But there are still a couple of usecases where the usual powersaving functions are not good enough: Automotive components usually need to be switched of for standby, because even the lowest power states of an embedded device are still consuming to much energy. But on the other hand these systems need to boot pretty fast. The maximum cold boot time is usually limited to 400-800ms (up to a running application!!): Linux can fulfill these
requirements! This presentation will give an overview of the Linux boot process, the most effective techniques for boot time optimization and the hardware requirements for a FastBOOT system.

Speakers
avatar for Jan Altenberg

Jan Altenberg

open source trainer / project manager, linutronix GmbH
Jan Altenberg has more than 10 years experience in developing and maintaining Embedded Linux systems. He studied information technologies at the University of Cooperative Education in Stuttgart (Germany). From 2002 - 2006 he was involved in the OCEAN project, a european research project... Read More →


Monday October 5, 2015 14:00 - 14:50
Wicklow Hall 2A

14:00

OpenEmbedded: If We Had to Start All Over, What Would We Do Different - Koen Kooi, Linaro
The OpenEmbedded project has entered its second decade now and can be called fairly successful. With the 10+ years of experience and user feedback we have now, what would we do different?
This presentation will talk about how components are split now like bitbake and metadata being seperate projects as well as how they are governed. A large portion of this presentation will be about explaining the fundamental ideas behind OE (machine, distro and image are orthogonal) and how it has influenced the design and workflow and how we would do it differently with the experience we have now.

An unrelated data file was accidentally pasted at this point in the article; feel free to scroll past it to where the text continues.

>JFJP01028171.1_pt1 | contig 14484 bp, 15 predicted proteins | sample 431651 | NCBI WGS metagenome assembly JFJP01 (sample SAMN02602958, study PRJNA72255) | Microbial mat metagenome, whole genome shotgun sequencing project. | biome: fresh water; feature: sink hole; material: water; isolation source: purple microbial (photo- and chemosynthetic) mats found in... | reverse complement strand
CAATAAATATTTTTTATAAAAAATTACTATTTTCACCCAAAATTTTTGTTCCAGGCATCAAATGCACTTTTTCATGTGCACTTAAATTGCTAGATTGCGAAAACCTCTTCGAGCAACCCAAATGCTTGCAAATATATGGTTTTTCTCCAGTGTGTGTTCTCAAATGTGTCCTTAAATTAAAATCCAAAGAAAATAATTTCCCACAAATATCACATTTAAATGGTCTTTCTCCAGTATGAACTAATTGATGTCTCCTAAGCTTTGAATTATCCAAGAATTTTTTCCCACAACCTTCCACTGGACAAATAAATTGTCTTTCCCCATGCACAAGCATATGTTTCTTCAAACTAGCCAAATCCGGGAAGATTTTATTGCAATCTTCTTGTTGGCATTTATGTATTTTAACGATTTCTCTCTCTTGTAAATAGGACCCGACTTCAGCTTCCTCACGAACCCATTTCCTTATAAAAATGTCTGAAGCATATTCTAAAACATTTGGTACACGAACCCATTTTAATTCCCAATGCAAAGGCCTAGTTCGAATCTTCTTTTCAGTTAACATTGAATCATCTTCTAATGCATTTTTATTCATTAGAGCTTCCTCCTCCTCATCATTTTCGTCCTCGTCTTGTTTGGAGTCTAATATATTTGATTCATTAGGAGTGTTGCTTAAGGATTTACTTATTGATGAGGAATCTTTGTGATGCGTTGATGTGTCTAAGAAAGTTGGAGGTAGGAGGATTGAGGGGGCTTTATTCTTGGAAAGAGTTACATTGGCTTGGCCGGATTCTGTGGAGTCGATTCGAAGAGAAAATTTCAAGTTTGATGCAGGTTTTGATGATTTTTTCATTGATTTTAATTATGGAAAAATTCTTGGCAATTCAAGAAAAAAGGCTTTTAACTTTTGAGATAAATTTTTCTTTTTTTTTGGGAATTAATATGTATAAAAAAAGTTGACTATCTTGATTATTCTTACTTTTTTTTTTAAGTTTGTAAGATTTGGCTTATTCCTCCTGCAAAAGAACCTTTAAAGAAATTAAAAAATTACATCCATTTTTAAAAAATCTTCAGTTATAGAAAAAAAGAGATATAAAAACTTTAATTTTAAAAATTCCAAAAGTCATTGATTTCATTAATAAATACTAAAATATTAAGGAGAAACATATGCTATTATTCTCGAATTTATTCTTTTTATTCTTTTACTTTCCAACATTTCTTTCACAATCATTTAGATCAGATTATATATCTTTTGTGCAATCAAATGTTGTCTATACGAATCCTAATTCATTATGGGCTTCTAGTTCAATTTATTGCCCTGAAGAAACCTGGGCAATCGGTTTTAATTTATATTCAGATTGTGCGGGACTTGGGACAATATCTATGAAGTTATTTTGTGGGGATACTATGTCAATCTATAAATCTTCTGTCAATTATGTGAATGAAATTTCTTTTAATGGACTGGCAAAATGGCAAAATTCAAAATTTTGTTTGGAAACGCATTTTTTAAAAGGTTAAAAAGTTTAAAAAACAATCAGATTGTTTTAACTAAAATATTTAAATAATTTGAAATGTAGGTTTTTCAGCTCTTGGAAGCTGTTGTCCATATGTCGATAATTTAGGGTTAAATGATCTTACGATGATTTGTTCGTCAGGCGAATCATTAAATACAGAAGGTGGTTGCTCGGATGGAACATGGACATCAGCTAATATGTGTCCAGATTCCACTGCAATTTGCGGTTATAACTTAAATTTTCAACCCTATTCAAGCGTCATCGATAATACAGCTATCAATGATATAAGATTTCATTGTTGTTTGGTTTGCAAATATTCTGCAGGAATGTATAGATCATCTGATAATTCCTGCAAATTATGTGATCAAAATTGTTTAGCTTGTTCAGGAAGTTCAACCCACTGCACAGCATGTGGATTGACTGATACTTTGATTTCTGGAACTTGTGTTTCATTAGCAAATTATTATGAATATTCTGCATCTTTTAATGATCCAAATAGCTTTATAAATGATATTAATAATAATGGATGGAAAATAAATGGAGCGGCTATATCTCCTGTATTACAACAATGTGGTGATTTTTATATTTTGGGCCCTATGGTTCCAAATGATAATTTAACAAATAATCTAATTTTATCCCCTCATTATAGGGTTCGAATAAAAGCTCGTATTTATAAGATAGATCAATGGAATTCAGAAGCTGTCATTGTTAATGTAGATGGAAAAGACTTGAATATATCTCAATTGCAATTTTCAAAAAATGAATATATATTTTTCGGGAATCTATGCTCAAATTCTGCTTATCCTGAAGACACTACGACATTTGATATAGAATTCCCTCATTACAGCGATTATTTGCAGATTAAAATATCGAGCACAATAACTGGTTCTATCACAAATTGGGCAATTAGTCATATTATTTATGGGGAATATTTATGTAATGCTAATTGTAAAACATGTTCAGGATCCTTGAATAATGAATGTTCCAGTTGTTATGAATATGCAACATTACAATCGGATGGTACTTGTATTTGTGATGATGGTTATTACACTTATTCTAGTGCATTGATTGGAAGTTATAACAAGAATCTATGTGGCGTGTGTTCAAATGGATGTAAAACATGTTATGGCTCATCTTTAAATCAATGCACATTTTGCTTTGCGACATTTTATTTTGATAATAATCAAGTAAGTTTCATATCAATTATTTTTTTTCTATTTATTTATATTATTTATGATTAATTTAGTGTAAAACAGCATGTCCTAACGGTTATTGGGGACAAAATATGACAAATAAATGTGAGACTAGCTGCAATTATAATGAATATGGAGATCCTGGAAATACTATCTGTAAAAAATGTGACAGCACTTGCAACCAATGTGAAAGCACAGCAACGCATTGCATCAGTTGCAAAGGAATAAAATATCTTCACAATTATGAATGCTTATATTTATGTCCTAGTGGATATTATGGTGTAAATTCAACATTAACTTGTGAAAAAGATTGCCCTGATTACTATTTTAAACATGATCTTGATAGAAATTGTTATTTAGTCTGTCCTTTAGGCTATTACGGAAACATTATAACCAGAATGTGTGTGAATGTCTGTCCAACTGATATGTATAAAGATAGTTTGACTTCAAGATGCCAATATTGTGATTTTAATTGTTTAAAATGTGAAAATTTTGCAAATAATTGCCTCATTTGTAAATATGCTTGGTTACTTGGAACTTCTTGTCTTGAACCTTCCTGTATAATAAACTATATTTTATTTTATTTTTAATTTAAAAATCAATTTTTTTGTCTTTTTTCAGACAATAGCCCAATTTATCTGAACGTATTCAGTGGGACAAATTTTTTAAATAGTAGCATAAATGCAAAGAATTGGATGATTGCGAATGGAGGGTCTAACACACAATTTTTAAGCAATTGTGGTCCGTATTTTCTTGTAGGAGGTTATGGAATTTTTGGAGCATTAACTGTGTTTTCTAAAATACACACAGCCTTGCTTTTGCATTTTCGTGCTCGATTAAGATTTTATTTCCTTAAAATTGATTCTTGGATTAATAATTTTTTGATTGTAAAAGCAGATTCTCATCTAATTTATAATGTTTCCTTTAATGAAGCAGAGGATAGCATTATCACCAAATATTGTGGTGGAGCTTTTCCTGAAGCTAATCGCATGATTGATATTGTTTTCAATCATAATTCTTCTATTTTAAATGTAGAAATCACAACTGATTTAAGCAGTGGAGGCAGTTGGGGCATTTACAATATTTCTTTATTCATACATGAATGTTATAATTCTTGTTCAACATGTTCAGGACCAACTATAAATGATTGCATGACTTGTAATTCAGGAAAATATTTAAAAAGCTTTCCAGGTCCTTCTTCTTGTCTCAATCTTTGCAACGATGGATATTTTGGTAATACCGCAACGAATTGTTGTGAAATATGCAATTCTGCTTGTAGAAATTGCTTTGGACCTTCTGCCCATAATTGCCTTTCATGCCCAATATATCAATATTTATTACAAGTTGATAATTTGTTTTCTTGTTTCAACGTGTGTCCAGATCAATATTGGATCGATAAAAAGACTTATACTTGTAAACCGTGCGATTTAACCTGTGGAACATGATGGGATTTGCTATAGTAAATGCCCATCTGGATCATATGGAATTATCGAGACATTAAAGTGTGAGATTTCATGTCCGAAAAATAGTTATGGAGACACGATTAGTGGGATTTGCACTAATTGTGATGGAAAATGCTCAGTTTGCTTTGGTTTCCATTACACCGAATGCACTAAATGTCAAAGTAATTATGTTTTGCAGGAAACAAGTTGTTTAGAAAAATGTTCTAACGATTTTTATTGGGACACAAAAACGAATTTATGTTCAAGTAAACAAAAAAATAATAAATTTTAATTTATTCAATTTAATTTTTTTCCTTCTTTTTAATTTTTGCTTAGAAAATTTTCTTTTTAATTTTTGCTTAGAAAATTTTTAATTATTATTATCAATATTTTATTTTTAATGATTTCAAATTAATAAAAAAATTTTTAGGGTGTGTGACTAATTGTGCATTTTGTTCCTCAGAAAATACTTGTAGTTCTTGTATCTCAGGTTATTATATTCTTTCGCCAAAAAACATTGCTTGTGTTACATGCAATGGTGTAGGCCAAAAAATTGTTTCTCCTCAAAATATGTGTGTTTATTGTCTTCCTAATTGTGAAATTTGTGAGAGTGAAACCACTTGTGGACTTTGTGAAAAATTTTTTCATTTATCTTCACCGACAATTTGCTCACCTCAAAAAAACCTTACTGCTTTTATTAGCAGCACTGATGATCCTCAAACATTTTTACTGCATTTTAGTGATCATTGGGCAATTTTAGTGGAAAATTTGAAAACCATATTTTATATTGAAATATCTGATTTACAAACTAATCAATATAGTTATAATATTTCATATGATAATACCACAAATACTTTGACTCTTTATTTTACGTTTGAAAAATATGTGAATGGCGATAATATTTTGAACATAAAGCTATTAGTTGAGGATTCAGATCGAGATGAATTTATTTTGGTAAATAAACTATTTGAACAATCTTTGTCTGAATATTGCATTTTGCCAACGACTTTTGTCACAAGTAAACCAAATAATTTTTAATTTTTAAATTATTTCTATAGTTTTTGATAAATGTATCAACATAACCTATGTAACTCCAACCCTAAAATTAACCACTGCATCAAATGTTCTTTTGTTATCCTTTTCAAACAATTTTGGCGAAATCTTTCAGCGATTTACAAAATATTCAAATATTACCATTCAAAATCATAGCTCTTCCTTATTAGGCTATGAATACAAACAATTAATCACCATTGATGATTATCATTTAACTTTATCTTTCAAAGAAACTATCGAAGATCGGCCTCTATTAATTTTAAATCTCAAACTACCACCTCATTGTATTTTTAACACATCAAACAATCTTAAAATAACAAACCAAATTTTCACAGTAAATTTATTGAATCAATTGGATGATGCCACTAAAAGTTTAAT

The last portion will deal with commercial interests like companies using OE for a shipping products or for testing and validating their software like Linaro does.

Speakers
avatar for Koen Kooi

Koen Kooi

Release Damager, Linaro
Koen is the lead developer of the Angstrom distribution, a core developer of the OpenEmbedded project. He works for Linaro as the release manager as his day job.


Monday October 5, 2015 14:00 - 14:50
Wicklow Hall 1

14:00

Reprogrammable Hardware Support for Linux - Alan Tull, Altera
Field Programmable Gate Arrays (FPGA’s) are being integrated with SoC’s and processors, presenting new uses of the FPGA’s, like search engine acceleration, networking devices, etc. Proper Linux kernel support is required in a way that is consistent with the Linux kernel driver model and device trees. Thanks to the use of Device Tree Overlays, the dynamic nature of the FPGA’s can now be managed in the Linux kernel including reconfiguration of the hardware running on the FPGA, updating the device tree at run-time, handling drivers, etc. This talk presents the work being done at Altera Corporation to propose a new FPGA manager framework, its architecture and the status of upstreaming of its code and the collaboration with the community.

Speakers
avatar for Alan Tull

Alan Tull

Senior Software Engineer, Altera